When I was a teenager, my parents divorced. It was very hard on me. I rebelled and fell in with the wrong crowd.
I would later look back on this period in my life and wonder how different things would have been if I had a horse to love.
I was that stereotypical child, asking for a pony each year for my birthday and Christmas, reading every horse related book I could get my hands on, and collecting Breyer horses until there was not a spare inch on my bookshelf for even one more foal. Unfortunately, I didn’t have much access to horses as I grew up. My parents always told me that when I was making my own money, I could buy myself a horse. So, years later, I did.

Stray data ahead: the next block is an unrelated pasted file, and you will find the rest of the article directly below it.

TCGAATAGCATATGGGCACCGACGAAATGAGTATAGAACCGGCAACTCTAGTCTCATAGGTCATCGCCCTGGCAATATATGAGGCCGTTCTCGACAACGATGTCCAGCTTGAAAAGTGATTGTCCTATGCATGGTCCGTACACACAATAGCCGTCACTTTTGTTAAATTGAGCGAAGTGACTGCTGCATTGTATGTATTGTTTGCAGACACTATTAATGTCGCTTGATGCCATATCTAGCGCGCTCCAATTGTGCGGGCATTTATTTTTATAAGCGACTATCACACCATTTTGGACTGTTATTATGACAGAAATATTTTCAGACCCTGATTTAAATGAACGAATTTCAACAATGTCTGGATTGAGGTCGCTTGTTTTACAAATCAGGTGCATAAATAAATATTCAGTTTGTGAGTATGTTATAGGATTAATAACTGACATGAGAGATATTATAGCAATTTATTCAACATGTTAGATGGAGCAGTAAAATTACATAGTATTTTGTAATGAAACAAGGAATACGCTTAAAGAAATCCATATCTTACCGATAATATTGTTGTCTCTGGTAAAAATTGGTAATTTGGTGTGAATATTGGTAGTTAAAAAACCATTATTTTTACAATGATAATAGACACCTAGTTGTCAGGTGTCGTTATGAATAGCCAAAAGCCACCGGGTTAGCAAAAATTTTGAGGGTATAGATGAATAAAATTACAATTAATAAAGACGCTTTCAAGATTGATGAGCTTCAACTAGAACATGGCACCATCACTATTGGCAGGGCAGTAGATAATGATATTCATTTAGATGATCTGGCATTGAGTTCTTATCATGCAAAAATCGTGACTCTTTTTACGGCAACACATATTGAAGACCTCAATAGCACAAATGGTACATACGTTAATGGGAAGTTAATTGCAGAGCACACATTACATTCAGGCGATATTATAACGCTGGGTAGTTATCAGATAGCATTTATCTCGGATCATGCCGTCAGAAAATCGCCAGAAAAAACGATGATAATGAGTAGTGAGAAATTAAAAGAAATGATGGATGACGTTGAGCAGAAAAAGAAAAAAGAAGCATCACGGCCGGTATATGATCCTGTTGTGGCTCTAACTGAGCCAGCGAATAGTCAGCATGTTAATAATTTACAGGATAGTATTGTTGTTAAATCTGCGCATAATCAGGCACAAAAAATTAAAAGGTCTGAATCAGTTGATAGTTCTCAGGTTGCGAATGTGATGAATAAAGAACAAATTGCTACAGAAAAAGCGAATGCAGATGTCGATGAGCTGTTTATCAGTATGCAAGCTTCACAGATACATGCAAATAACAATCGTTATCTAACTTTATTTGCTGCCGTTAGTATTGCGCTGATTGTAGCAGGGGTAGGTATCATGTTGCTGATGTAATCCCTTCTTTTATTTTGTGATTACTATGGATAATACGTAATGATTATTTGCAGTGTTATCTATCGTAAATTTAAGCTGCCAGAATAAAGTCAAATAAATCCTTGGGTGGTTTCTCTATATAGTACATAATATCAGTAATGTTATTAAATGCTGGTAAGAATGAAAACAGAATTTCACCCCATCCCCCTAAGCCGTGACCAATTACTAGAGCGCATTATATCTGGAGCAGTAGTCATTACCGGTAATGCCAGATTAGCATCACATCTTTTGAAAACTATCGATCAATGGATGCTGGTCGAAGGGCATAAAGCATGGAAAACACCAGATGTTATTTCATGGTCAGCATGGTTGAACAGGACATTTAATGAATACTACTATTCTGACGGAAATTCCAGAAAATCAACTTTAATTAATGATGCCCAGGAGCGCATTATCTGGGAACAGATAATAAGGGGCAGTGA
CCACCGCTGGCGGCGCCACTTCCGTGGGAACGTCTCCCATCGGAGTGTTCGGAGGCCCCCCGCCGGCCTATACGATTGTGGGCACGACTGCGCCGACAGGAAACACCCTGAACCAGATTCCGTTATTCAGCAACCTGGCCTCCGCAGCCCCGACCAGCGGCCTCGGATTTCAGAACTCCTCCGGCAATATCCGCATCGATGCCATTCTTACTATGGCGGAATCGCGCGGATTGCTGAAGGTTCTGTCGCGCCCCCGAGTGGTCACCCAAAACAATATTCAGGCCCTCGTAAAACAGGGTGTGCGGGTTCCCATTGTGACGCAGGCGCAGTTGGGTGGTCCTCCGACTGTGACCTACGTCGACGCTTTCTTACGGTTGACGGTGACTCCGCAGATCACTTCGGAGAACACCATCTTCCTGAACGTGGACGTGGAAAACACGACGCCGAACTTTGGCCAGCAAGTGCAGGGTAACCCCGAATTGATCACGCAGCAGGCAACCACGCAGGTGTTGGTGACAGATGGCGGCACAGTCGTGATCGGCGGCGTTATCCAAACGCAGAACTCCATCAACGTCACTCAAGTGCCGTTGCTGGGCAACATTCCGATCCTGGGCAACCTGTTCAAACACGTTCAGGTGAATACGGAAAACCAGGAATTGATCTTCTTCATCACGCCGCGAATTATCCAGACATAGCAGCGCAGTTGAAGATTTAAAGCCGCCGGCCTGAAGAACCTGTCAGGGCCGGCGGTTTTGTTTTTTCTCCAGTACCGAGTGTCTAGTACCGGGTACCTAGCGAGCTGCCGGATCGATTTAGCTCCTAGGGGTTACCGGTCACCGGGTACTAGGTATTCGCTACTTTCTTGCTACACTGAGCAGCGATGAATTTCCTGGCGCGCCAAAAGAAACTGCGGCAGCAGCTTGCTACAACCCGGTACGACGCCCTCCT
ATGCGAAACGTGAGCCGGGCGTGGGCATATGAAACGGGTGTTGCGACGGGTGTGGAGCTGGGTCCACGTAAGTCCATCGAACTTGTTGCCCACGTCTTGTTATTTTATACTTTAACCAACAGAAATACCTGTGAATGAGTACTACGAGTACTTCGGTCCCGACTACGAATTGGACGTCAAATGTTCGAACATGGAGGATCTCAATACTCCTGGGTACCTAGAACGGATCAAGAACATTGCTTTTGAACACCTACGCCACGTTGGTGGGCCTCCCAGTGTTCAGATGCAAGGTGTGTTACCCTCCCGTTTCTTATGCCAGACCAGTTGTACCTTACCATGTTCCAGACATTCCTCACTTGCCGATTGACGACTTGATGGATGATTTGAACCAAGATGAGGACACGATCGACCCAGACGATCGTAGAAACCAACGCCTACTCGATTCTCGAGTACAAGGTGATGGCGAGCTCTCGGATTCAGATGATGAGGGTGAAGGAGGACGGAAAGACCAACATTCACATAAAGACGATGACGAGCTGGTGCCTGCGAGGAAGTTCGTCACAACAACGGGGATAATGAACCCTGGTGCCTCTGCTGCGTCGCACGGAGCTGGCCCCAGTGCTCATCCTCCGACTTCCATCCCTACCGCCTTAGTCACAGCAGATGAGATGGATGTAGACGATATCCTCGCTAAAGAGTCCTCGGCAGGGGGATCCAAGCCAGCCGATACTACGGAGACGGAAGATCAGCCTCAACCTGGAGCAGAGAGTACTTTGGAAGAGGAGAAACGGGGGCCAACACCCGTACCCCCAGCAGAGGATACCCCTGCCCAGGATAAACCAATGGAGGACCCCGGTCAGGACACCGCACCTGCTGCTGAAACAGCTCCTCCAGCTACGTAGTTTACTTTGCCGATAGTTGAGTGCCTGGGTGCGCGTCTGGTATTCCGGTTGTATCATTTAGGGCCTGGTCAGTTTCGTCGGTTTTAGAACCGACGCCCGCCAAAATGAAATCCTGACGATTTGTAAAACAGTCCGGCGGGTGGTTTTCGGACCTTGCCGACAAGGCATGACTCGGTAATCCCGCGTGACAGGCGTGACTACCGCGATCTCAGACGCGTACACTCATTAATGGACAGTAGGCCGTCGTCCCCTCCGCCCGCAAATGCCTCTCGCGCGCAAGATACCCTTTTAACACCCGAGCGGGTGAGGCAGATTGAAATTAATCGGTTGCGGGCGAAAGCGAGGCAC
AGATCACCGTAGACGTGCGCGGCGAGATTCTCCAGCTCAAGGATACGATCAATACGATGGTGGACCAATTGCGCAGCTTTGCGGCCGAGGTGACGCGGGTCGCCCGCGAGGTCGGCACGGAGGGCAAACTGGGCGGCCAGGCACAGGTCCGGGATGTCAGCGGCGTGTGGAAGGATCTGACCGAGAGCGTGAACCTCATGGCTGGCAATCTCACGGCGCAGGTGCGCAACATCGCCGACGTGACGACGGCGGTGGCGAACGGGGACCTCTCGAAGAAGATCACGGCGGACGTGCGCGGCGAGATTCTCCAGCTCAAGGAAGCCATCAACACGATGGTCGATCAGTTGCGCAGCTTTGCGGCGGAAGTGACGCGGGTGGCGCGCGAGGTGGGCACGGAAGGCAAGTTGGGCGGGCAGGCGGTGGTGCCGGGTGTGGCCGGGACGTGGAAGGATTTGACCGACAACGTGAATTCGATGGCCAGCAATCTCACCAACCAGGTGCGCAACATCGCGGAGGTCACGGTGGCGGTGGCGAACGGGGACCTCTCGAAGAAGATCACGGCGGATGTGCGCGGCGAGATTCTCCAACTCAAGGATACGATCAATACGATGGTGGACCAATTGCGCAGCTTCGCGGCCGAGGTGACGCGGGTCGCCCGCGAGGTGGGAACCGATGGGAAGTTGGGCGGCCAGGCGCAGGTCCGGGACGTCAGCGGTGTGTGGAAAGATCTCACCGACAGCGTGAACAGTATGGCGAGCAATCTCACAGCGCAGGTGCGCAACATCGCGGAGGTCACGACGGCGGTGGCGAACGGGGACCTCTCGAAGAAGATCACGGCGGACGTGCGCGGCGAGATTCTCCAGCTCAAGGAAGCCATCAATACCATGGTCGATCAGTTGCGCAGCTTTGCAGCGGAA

At age 22, I joined the Army. My training took me all around the world, but when things stabilized a bit, I bought my first horse. His name was Uno, and he was an off-the-track Thoroughbred. He was beautiful and so kind. I learned so much about riding from him.
I started looking for a trainer who could help me improve my riding and Uno’s fitness. I knew I wanted to ride English, but that was about all I knew. I met with a trainer who suggested I purchase a dressage saddle. I was flabbergasted. I honestly believed that ‘ordinary’ people could not do dressage. Dressage was for people in the Olympics, right? When my new trainer assured me that dressage is for everyone, I was hooked.